I am an experienced Social Media practitioner with a strong passion for connecting with customers of brands. As part of a team, I presently work on the social media account of a leading European auto company. On this job, I have brought my vast experiences in journalism, marketing, search engine optimisation and branding to play.
Kick your influencer campaign up a notch. Marketing Land Columnist Caitlin Jeansonne explains how to use influencer marketing as an effective tool to support your other marketing initiatives.
By all accounts, influencer marketing will continue to be a hot topic in 2017. One of the most common ways to approach influencer marketing is as a standalone product endorsement campaign — but it shouldn’t stand alone in a silo. When planned and executed strategically, influencer marketing can be a powerful tool to amplify all types of real-time marketing initiatives, including live television.
With a well-timed campaign, content creators can call attention to your newest campaign or share a branded message or hashtag at the exact moment your audience is most likely to be paying attention.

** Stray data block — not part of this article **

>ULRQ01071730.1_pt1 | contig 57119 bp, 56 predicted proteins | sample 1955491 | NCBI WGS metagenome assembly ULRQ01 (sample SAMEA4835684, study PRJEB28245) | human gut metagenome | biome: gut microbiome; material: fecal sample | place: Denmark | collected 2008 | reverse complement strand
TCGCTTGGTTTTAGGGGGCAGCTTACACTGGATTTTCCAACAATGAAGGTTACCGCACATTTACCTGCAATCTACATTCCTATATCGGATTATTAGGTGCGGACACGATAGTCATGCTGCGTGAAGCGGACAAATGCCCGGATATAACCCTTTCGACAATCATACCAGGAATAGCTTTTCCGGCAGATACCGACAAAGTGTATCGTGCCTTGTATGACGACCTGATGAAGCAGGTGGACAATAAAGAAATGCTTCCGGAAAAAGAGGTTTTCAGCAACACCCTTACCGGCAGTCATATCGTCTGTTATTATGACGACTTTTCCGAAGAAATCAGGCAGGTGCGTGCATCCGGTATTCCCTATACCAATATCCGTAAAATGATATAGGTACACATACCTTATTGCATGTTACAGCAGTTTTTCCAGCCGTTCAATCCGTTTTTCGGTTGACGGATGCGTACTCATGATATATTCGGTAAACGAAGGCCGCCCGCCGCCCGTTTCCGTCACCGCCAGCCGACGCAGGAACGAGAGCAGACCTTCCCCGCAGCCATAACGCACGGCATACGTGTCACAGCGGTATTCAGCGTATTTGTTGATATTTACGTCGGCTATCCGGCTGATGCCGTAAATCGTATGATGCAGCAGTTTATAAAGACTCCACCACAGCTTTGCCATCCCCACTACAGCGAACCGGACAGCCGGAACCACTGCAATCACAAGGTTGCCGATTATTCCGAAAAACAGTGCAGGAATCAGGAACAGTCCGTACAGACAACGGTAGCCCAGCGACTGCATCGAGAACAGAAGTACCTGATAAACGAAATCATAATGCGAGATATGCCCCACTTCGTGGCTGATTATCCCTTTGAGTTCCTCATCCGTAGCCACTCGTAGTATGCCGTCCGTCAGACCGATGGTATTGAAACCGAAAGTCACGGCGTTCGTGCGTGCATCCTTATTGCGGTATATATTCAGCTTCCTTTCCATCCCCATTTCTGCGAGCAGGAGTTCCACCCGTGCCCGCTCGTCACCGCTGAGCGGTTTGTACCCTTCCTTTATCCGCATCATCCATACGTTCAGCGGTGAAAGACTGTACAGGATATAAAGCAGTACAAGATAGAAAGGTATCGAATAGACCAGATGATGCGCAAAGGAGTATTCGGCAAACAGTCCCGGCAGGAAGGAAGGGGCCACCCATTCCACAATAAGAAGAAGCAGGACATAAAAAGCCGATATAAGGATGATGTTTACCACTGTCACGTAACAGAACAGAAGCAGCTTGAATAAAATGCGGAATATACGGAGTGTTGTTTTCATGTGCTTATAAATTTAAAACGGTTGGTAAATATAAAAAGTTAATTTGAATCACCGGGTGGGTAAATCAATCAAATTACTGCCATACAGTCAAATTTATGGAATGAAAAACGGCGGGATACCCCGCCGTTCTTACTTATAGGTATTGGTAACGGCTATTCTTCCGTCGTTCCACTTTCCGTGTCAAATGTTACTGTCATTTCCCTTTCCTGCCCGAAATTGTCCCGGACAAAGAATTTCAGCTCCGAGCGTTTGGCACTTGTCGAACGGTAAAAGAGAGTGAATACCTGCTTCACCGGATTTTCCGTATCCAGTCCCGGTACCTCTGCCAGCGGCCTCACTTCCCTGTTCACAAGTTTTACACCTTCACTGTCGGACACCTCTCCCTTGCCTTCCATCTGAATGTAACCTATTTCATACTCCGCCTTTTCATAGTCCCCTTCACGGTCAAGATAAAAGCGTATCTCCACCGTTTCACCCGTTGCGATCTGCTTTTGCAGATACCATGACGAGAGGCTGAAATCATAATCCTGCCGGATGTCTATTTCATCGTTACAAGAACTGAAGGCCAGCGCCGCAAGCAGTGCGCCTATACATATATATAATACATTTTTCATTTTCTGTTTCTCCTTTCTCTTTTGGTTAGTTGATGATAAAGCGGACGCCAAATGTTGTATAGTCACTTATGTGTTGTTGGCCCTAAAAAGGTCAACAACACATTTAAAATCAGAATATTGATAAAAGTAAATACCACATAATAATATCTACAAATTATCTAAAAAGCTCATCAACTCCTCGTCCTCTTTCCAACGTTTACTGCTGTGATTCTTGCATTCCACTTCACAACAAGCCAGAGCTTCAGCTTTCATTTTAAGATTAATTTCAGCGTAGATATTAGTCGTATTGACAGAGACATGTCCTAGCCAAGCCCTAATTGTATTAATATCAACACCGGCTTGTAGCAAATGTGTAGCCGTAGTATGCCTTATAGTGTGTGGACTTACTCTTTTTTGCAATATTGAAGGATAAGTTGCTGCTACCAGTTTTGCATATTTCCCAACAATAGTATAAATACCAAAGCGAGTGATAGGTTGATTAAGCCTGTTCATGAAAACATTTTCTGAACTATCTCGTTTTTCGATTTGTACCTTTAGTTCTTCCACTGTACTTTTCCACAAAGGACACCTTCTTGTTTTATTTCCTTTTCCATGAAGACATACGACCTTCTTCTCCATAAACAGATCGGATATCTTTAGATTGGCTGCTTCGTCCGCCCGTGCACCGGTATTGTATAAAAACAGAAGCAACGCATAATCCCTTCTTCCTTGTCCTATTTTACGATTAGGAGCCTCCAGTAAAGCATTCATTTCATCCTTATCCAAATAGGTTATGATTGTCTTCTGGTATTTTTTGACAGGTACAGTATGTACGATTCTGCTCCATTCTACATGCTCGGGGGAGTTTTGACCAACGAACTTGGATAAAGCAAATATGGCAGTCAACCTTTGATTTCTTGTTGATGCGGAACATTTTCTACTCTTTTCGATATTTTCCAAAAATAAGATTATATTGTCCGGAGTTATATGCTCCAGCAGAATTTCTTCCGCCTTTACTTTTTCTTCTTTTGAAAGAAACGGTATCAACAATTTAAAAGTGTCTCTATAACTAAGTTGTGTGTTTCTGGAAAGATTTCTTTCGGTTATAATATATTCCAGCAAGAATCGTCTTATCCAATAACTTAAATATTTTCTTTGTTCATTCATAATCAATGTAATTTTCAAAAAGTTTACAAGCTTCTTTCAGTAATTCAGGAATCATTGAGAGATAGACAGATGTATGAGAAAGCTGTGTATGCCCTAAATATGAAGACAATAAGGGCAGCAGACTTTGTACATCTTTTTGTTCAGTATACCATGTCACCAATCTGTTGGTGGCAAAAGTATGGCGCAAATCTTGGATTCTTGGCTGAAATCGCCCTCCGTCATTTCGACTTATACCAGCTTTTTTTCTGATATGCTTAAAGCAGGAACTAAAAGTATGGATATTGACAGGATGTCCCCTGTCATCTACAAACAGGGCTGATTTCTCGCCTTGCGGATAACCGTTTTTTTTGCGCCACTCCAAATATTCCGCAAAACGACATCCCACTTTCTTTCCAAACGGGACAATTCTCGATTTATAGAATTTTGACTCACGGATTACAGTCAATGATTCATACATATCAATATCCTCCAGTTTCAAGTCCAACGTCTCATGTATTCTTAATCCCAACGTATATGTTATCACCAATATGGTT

For example, Avocados From Mexico amplified its 2017 Super Bowl ad by recruiting thousands of brand ambassadors to share its campaign content in the week leading up to the big game, in exchange for points and the chance to win awards.
Tide amplified its #BradshawStain Super Bowl stunt and corresponding commercial with tweets from influencers that included not only the ad’s stars Terry Bradshaw and Jeffrey Tamboor, but also NBA player Joel Embiid, and even Grumpy Cat.
A layer of influencer amplification could support any number of marketing initiatives, for example:
Participation in live TV broadcasts (an ad spot, sponsorship, product placement, press coverage, etc.)
Activation at a trade show or large event
Event promotion or coverage
Earned media coverage
Launch of a new website, app or social channel
Facebook Live broadcasts
When does it work? As a rule of thumb, any time you as a brand are creating shareable moments for your consumer, think about how those moments could also be shared by the content creators who influence them.